At the 2017 ASH Annual Meeting in Atlanta, GA, Dr. Brian Koffman interviewed Dr. Michael Choi from the University of California in San Diego (UCSD) regarding the utility of HDMP (high dose methylprednisolone) in combination with obinutuzumab for the treatment of CLL.
HDMP is an ultra-high dose steroid therapy that has been studied for the last 10-15 years as an alternative to chemotherapy. This dosing is much, much higher than the doses of steroids used to treat asthma or the autoimmune complications of CLL such as autoimmune hemolytic anemia (AIHA) or immune thrombocytopenic purpura (ITP). Studies have shown the high doses of steroids can rapidly kill tumor cells in patients with CLL. When combined with anti-CD20 antibodies (for example, rituximab), HDMP is associated with high response rates and remissions which can last several years, even in patients with 17p deletion. HDMP can be associated with side effects, including diabetes, serious bone problems, and psychiatric issues. Due to an increased risk of infections with HDMP, patients require concurrent treatment with antibiotics, antifungals, and antiviral agents.
Obinutuzumab is an anti-CD20 antibody that is approved in combination with the chemotherapeutic agent chlorambucil for patients with newly-diagnosed CLL. CD20 is a protein that is expressed on B lymphocytes, which are the cells responsible for CLL. Anti-CD20 antibodies, therefore, target B lymphocytes, resulting in CLL cancer cell death. For more information on how CD20 antibodies works in CLL please see the interview with Dr. Sanjay Sharma from the St. Jude Medical Center published in 2015.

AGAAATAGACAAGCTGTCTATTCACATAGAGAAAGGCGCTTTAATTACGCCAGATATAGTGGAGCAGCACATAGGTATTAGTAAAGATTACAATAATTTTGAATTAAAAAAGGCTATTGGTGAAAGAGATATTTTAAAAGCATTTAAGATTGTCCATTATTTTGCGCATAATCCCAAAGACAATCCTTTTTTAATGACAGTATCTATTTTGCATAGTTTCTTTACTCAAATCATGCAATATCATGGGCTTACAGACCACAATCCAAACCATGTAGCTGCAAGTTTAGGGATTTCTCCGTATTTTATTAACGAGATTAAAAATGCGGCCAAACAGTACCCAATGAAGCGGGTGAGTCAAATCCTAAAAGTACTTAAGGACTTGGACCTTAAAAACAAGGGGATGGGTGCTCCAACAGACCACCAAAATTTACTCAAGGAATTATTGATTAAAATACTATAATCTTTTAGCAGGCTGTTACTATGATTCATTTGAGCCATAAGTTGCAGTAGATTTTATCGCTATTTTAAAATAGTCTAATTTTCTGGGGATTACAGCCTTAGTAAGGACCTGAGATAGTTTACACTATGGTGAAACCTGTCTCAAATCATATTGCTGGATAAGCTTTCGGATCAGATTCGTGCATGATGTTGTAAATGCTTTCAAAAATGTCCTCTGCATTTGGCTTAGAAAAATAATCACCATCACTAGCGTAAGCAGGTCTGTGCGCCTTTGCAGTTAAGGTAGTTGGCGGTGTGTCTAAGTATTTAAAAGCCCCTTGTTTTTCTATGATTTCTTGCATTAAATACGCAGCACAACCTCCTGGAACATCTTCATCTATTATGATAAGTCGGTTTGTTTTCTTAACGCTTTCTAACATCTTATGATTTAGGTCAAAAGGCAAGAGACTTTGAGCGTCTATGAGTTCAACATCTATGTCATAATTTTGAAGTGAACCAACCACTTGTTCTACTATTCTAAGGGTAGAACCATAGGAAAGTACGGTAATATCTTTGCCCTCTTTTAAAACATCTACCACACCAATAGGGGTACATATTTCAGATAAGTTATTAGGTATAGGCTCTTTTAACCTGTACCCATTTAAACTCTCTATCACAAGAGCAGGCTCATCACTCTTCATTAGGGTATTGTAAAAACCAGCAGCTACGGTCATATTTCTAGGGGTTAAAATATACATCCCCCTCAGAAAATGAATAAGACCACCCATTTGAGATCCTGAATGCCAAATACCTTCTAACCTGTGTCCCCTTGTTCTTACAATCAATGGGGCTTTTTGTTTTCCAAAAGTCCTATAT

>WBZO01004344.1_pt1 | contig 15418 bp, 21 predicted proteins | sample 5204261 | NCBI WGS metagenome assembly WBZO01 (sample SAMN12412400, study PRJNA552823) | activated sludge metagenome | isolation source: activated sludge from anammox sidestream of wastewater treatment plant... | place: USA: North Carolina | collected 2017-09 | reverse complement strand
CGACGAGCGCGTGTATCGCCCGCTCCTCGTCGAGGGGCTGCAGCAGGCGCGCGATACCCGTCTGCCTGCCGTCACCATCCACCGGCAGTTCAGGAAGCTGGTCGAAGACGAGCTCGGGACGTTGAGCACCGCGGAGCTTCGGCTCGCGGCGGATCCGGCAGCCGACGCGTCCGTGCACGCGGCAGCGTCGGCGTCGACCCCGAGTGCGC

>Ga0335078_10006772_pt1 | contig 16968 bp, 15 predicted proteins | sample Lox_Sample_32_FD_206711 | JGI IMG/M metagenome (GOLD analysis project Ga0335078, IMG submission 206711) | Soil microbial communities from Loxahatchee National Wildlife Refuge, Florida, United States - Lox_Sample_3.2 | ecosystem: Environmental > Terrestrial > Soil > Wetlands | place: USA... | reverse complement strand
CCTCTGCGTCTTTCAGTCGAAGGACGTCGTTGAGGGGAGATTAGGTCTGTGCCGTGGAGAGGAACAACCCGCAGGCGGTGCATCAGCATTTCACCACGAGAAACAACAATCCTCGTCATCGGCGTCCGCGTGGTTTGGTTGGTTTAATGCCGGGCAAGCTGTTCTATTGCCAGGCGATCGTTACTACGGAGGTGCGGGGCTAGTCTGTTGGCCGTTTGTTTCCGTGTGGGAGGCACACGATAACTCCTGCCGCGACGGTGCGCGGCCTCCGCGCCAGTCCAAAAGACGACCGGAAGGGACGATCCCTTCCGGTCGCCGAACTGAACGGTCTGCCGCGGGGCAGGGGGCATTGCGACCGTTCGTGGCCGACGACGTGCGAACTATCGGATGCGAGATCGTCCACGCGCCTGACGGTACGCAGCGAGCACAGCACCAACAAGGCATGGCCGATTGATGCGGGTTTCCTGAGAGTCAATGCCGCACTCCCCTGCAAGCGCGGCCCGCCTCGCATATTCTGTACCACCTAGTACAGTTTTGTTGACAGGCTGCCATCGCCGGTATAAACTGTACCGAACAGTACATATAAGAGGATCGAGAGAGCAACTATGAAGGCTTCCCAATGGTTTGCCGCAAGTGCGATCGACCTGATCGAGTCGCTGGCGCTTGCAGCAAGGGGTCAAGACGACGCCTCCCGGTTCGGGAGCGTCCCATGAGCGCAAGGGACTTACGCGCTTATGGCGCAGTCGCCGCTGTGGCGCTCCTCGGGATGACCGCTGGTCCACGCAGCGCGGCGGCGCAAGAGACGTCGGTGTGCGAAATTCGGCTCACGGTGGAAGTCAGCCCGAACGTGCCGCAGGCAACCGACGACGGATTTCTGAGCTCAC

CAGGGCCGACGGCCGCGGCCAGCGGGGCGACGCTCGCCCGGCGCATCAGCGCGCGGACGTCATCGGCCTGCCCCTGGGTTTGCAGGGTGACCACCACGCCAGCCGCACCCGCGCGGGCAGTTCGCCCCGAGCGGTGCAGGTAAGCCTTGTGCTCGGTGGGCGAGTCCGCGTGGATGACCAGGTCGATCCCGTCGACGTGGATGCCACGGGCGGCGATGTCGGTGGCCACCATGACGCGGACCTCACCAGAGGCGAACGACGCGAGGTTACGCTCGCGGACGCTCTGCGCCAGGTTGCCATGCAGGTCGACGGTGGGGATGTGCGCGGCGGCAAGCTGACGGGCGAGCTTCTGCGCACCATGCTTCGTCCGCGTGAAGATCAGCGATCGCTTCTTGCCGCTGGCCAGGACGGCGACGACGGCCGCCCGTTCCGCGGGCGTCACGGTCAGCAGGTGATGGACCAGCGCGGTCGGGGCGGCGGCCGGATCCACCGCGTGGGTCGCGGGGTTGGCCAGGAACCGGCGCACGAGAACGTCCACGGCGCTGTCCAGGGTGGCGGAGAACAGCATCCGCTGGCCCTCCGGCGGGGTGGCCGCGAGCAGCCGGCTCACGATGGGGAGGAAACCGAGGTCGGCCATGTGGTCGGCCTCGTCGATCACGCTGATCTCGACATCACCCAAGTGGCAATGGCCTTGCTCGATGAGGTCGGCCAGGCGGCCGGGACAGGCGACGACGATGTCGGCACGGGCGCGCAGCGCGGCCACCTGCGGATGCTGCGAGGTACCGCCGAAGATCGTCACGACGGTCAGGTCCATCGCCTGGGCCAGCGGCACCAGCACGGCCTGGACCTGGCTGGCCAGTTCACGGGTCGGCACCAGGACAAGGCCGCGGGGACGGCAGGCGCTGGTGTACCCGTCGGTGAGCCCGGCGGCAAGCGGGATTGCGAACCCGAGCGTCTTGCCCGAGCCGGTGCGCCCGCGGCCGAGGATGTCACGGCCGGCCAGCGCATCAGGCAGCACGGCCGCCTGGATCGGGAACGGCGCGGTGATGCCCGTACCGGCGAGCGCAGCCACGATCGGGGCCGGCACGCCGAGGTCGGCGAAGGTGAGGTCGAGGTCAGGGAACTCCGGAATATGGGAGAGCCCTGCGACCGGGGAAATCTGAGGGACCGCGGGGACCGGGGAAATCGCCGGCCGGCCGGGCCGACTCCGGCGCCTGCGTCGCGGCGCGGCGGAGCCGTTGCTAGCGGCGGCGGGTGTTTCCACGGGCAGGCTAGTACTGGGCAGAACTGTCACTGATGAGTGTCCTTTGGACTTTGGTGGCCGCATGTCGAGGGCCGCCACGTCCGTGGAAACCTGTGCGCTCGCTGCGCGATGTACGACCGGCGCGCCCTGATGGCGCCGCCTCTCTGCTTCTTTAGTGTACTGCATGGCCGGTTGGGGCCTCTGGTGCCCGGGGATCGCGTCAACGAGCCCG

Dr. Januario E. Castro from the USCD Moores Cancer Center reported at ASH 2017 on a study of HDMP in combination with obinutuzumab in patients with CLL. Obinutuzumab is an engineered anti-CD20 antibody, similar to rituximab. When used in combination with chemotherapy, obinutuzumab was shown to be superior to rituximab. Obinutuzumab is current approved by the FDA in combination with chlorambucil in patients with newly-diagnosed CLL.
Take Away Points:
- 41 patients were enrolled in this trial, 21 who had not received any previous treatment and 20 who has relapsed or refractory CLL
- 10% of patients with relapsed or refractory CLL had 17p deletion
- 100% of patients who had not received previous treatment responded to HDMP plus obinutuzumab; 95% of patients with relapsed or refractory CLL also responded
- The median length of time to disease progression was 24.3 months in previously-untreated patients and 15.3 months in patients with relapsed or refractory disease
- Most adverse events were mild with very few infections due to antibiotic treatment.
- Serious adverse events (grade 3 or 4) included neutropenia and thrombocytopenia. Adverse events occurred with less frequency compared to those seen in a study of obinutuzumab and chlorambucil.
HDMP is a steroid that at high doses can rapidly kills tumor cells. Studies with HDMP in combination with antiCD20 antibodies have shown high response rates in patients with CLL. Early trial results of HDMP in combination with obinutuzumab indicate nearly all patients respond to treatment with the majority of adverse events being mild.
The potential advantages of using non-chemotherapy-based treatments includes a reduction of adverse events, often seen with chemotherapy, including myelosuppression, hepatotoxicity, infertility, gastrointestinal toxicity, and secondary malignancies.
More clinical trials are necessary to further elucidate the effectiveness of HDMP in combination with obinutuzumab; however, these early results are encouraging. The potential for another non-chemotherapy option for the treatment of CLL is exciting news for patients with CLL.
Watch the interview with Dr. Choi below or read the transcript here.
Here is the link to the ASH abstract:
Joanne Faysal 4/10/18